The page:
Lenny DiNardo: From Pitching Strikes to Pitching Homes


Lenny DiNardo: From Pitching Strikes to Pitching Homes

Boston Globe's Peyton Doyle wrote a great article of pro baseballer player turned Edge Agent and Fraioli-Wilson Team member, Lenny DiNardo. 

Lenny DiNardo still finds time for baseball, whether it's in the broadcast booth or giving pitching lessons.

Lenny DiNardo was meant to play baseball. He knew from a young age that his left arm would take him places.

Once his baseball career ended, though, DiNardo wasn’t sure where life would take him. He definitely didn’t think he would walk off the field and into the world of real estate.

“I really had no idea what I wanted to do after. I kind of knew I wanted to be a baseball player, and thank goodness that worked out,” DiNardo said. “After retirement from baseball, I just kind of needed to do something, and real estate kind of fell into my lap, as well as broadcasting.”

After 13 years playing professional baseball, the southpaw began his career as a licensed realtor in Rhode Island in 2017. He now works for Edge Realty Group, which offers listings in the Ocean State, as well as Massachusetts and Connecticut.

For DiNardo, even the place where he would end up working and making his home after baseball was a foreign land once.

“Moving from Florida, it’s a different kind of pace,” DiNardo said. “When I was moving to Rhode Island, everybody thought I was crazy, a salmon swimming upstream so to speak. The snow is still kind of a novelty for me even though it’s been close to eight years. I still don’t mind shoveling the drive.”

So far in his career, DiNardo has seen every kind of house possible in the state, and everywhere, too, from Warren to South Kingstown. To him, it doesn’t matter who’s selling the home or what it looks like, what’s important is the experience for the people with whom he’s working.

“I’ll help someone who has a cardboard shack and they want me to sell it. I’ll do my best to take care of them and treat them the same way as if they had a $4 million mansion,” DiNardo said. “I would never turn down a listing, because I feel like you’re helping people out and giving them knowledge and expertise regarding selling or buying … It’s a good feeling when it’s all said and done with a close and you can see the smile on their face.”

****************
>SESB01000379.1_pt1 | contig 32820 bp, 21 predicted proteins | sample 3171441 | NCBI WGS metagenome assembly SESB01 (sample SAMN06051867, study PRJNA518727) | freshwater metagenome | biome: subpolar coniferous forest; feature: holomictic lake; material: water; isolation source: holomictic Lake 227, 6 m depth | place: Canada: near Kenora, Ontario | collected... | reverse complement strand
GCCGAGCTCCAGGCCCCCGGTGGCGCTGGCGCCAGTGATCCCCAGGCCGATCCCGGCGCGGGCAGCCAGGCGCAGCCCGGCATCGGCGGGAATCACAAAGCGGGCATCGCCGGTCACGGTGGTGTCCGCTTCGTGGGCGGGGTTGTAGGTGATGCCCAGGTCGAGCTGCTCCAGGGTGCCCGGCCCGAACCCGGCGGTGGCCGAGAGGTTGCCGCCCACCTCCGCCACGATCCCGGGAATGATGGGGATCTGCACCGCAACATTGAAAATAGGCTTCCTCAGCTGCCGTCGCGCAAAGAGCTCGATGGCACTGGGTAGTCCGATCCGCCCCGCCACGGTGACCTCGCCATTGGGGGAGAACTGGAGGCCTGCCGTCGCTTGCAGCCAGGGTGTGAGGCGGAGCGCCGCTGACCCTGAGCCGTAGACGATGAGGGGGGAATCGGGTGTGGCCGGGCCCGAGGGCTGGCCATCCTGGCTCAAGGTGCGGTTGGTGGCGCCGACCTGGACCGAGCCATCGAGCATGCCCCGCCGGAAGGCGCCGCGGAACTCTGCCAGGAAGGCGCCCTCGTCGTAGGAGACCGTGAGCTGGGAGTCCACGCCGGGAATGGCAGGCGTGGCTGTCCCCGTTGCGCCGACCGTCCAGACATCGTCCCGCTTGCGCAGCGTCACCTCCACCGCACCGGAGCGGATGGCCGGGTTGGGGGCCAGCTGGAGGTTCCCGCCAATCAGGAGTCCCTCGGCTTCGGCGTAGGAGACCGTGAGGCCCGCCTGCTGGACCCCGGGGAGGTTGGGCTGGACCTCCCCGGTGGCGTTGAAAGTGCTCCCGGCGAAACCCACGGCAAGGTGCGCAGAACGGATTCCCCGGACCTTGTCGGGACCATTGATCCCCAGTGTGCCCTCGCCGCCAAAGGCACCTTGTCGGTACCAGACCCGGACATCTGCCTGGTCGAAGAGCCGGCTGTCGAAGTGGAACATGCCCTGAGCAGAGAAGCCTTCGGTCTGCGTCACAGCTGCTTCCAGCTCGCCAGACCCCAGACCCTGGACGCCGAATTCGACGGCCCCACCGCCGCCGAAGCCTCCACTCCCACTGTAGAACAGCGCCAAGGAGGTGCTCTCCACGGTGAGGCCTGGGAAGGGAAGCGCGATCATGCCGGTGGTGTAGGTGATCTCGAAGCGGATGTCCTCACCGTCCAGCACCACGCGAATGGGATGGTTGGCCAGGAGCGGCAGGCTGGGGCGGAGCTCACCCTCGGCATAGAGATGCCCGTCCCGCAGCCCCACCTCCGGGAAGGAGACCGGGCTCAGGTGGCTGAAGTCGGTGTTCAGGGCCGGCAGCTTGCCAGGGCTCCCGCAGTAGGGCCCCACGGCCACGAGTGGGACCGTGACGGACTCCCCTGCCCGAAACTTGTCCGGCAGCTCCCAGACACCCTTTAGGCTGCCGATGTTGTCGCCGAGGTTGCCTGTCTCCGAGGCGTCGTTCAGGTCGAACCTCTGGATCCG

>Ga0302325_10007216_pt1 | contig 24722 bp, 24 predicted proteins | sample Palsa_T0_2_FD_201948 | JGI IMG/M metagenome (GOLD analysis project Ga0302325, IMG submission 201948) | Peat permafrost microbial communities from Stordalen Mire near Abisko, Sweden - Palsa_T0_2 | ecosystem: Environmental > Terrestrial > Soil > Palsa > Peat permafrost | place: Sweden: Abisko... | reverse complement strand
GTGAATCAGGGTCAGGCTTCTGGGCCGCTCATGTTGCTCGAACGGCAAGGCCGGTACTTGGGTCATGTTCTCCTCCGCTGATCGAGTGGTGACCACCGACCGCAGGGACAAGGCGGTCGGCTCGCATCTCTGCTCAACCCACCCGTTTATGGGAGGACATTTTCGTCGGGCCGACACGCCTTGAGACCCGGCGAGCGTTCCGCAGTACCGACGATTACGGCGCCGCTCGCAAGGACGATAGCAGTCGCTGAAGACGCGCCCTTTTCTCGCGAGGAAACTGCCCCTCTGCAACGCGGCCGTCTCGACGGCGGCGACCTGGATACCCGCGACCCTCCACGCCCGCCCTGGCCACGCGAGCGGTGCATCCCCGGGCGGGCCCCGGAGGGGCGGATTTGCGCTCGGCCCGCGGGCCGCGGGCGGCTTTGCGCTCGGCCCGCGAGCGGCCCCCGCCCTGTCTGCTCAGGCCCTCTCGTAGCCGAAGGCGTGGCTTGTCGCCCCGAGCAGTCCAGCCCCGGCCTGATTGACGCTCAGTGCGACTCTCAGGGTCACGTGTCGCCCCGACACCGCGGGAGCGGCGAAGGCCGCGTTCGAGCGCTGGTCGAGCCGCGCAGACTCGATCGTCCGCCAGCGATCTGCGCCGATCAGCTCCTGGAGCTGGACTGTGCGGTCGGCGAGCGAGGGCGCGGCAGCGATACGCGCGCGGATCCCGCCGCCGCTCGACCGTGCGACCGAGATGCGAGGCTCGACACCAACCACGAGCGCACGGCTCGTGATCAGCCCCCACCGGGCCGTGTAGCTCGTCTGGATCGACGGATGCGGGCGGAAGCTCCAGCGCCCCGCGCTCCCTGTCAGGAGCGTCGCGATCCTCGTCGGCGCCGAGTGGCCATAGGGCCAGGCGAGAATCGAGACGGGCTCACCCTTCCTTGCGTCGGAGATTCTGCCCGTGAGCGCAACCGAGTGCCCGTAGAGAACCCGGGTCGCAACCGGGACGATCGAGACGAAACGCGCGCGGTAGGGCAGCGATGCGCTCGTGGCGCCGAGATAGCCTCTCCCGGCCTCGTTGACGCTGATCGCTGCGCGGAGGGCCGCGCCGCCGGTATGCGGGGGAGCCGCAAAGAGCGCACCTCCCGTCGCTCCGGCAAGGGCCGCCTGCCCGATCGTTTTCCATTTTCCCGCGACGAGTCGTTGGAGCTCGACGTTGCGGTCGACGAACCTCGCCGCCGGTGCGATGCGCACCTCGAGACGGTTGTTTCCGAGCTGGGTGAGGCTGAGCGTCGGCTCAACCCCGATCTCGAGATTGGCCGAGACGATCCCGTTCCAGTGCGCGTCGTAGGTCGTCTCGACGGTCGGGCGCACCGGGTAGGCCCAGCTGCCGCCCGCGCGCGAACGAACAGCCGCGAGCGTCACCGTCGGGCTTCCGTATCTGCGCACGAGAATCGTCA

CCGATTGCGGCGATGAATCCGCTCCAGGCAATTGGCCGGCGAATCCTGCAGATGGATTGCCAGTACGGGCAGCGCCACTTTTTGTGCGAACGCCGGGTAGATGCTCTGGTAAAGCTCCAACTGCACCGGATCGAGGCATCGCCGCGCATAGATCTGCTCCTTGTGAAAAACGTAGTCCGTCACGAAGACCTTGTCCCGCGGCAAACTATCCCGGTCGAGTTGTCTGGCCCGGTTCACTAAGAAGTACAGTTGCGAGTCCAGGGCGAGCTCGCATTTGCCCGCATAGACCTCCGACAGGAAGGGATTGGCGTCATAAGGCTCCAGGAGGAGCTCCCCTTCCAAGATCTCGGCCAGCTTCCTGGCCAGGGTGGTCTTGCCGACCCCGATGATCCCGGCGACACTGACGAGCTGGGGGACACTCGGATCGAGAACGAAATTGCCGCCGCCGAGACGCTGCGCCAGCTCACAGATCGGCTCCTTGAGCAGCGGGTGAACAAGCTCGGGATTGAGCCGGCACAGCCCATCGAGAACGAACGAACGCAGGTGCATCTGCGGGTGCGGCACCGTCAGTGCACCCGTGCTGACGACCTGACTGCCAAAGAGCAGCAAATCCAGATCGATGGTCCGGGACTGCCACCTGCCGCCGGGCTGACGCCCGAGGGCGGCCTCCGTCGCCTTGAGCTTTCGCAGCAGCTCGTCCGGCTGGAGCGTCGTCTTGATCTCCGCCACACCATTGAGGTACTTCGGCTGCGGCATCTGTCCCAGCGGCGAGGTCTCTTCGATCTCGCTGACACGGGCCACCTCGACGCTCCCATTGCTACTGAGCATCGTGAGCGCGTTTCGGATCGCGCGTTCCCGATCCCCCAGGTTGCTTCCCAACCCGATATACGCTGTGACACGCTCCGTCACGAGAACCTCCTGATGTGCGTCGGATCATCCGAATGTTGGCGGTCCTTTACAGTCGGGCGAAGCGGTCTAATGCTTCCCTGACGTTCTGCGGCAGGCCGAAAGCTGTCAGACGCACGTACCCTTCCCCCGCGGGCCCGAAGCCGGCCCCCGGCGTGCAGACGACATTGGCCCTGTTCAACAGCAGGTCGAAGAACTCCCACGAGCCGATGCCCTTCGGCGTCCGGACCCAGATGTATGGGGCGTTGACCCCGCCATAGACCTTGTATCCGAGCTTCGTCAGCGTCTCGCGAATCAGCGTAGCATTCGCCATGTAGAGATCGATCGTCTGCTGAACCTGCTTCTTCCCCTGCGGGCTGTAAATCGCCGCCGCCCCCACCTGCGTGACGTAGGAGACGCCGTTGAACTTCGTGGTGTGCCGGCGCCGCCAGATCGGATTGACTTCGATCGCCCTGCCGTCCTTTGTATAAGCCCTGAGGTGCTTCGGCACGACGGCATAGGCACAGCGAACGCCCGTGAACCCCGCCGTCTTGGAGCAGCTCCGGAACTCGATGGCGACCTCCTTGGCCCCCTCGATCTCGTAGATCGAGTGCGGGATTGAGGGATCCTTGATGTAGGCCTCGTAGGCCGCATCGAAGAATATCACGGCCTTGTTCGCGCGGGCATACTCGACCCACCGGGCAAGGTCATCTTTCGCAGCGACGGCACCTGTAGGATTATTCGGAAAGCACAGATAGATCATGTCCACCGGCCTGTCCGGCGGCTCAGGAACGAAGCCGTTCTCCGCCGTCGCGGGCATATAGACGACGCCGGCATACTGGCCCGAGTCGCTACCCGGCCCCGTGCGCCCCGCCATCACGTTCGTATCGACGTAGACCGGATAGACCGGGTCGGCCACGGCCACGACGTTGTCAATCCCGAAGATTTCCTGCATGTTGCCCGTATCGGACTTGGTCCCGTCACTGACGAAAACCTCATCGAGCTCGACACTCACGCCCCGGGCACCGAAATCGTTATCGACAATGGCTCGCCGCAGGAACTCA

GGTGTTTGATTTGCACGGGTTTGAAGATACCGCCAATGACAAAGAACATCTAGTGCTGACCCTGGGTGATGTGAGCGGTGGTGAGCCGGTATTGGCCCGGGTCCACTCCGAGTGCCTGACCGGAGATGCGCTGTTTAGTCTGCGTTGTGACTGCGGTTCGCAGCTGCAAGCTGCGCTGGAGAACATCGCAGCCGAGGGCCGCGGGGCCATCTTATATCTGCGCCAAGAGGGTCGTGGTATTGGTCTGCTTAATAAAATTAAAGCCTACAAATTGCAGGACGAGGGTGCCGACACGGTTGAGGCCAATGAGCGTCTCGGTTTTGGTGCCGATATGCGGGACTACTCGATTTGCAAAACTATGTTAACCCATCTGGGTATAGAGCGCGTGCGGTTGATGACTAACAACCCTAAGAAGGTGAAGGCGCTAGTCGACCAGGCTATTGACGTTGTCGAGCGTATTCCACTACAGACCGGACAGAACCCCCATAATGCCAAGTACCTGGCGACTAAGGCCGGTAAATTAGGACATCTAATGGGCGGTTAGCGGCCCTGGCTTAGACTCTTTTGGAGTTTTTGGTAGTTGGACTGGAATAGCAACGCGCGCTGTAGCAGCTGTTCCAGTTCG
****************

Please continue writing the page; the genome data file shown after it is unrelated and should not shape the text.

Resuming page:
When asked what life lessons he carried from the diamond to the doorstep, DiNardo said that nothing is as important as hard work.

“My mentality as a baseball player was the old-fashioned show up early and stay late, kind of work harder than the next guy. And I take that same work ethic to everything else I do,” DiNardo said. “Let’s say I’ve got a smoke inspection that day. And a lot of times, the fire marshal will get there 15-20 minutes early, but I’m typically there before them. So if anybody shows up before me, I got to look at my clock, because it just doesn’t happen very often.”

DiNardo may have hung up his cleats and turned his attention to real estate, but his involvement with baseball isn’t over.

The former pitcher spends about half of the regular season at Fenway Park for NESN. DiNardo is a key part in the network’s coverage of the Red Sox.

He can be seen on pre- or postgame shows, as well as specialty segments like when he spoke to Garrett Whitlock about being a Rule 5 Draft pick.

DiNardo said baseball season is when he feels especially thankful for the supportive team around him.

“If I’m in Boston doing Red Sox games, it’s a 12-hour a day if you count the two-hour drive [in] and two-hour drive back,” DiNardo said. “So it’s nice to have a team around you, including my wife who got her her license as well, to be able to kind of take over if I’m busy, which during this part of the time of the year, it’s more often times than not, I’m swamped.”

That team around him is one of his favorite aspects of his life. DiNardo knows that teamwork isn’t just required when trying to win World Series titles, but also in most work settings.

No matter what the office looks like, DiNardo knows that a person is nothing without a good group around them, and everyone is needed to keep everything running smoothly.

“If I’m on stage with two or three people during a Red Sox broadcast, we all try to make each other better, and if I’m not making the person next to me better, than I’m not doing my job. And the same thing goes with real estate,” DiNardo said. “We’re all trying to help each other out with listings, and if I can’t do something, everybody else is trying to help me out and vice versa.

“Whether it’s real estate or broadcasting or baseball, it’s all a team atmosphere. Making each other better is the main focus.”


Read the original article here! Boston Globe

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